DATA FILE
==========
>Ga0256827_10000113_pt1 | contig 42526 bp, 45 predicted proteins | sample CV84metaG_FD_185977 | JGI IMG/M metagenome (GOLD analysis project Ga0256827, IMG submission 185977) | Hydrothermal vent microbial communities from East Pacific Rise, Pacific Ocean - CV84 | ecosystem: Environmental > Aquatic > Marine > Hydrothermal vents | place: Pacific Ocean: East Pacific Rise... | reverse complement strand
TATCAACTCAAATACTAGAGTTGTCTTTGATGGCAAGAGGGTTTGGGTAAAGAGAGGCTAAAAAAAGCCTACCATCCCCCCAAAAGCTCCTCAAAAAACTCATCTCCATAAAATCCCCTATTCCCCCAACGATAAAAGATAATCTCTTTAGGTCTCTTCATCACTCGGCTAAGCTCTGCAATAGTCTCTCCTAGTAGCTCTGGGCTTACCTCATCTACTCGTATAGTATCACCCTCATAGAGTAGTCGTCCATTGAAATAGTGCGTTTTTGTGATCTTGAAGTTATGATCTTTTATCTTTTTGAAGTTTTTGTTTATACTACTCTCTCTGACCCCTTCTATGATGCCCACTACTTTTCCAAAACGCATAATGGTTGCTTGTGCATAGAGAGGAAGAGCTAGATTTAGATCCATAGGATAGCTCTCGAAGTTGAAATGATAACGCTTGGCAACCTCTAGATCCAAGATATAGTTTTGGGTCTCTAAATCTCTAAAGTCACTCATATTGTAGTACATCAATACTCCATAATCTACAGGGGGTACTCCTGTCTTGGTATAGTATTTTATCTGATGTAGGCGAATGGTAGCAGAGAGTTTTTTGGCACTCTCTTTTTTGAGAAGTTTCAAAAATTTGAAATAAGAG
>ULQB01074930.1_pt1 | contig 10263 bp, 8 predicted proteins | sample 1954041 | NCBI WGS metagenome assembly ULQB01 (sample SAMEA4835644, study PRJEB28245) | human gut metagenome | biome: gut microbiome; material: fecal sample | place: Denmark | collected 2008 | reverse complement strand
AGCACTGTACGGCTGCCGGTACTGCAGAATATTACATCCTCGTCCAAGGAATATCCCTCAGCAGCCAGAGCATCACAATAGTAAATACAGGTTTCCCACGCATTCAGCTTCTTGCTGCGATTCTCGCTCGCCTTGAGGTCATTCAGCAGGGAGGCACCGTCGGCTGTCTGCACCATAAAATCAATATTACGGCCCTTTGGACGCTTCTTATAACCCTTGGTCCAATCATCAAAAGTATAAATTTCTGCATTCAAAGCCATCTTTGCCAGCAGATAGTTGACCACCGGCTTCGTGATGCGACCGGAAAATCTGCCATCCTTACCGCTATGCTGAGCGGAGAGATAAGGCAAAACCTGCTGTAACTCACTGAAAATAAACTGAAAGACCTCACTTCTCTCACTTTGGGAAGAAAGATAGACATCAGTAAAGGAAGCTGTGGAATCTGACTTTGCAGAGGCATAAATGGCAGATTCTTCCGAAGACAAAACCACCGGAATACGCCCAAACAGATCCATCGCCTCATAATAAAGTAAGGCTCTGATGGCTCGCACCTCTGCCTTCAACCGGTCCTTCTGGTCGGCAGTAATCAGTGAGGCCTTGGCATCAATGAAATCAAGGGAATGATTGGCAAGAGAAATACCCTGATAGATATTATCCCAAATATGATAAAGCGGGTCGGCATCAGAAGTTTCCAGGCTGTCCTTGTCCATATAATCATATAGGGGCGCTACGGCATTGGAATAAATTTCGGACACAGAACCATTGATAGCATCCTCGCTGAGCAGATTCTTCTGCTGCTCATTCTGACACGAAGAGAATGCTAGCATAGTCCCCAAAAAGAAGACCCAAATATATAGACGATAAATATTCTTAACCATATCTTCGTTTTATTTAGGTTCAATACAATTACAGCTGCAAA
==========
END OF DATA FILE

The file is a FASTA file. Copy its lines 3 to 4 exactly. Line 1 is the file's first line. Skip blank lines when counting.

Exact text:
>ULQB01074930.1_pt1 | contig 10263 bp, 8 predicted proteins | sample 1954041 | NCBI WGS metagenome assembly ULQB01 (sample SAMEA4835644, study PRJEB28245) | human gut metagenome | biome: gut microbiome; material: fecal sample | place: Denmark | collected 2008 | reverse complement strand
AGCACTGTACGGCTGCCGGTACTGCAGAATATTACATCCTCGTCCAAGGAATATCCCTCAGCAGCCAGAGCATCACAATAGTAAATACAGGTTTCCCACGCATTCAGCTTCTTGCTGCGATTCTCGCTCGCCTTGAGGTCATTCAGCAGGGAGGCACCGTCGGCTGTCTGCACCATAAAATCAATATTACGGCCCTTTGGACGCTTCTTATAACCCTTGGTCCAATCATCAAAAGTATAAATTTCTGCATTCAAAGCCATCTTTGCCAGCAGATAGTTGACCACCGGCTTCGTGATGCGACCGGAAAATCTGCCATCCTTACCGCTATGCTGAGCGGAGAGATAAGGCAAAACCTGCTGTAACTCACTGAAAATAAACTGAAAGACCTCACTTCTCTCACTTTGGGAAGAAAGATAGACATCAGTAAAGGAAGCTGTGGAATCTGACTTTGCAGAGGCATAAATGGCAGATTCTTCCGAAGACAAAACCACCGGAATACGCCCAAACAGATCCATCGCCTCATAATAAAGTAAGGCTCTGATGGCTCGCACCTCTGCCTTCAACCGGTCCTTCTGGTCGGCAGTAATCAGTGAGGCCTTGGCATCAATGAAATCAAGGGAATGATTGGCAAGAGAAATACCCTGATAGATATTATCCCAAATATGATAAAGCGGGTCGGCATCAGAAGTTTCCAGGCTGTCCTTGTCCATATAATCATATAGGGGCGCTACGGCATTGGAATAAATTTCGGACACAGAACCATTGATAGCATCCTCGCTGAGCAGATTCTTCTGCTGCTCATTCTGACACGAAGAGAATGCTAGCATAGTCCCCAAAAAGAAGACCCAAATATATAGACGATAAATATTCTTAACCATATCTTCGTTTTATTTAGGTTCAATACAATTACAGCTGCAAA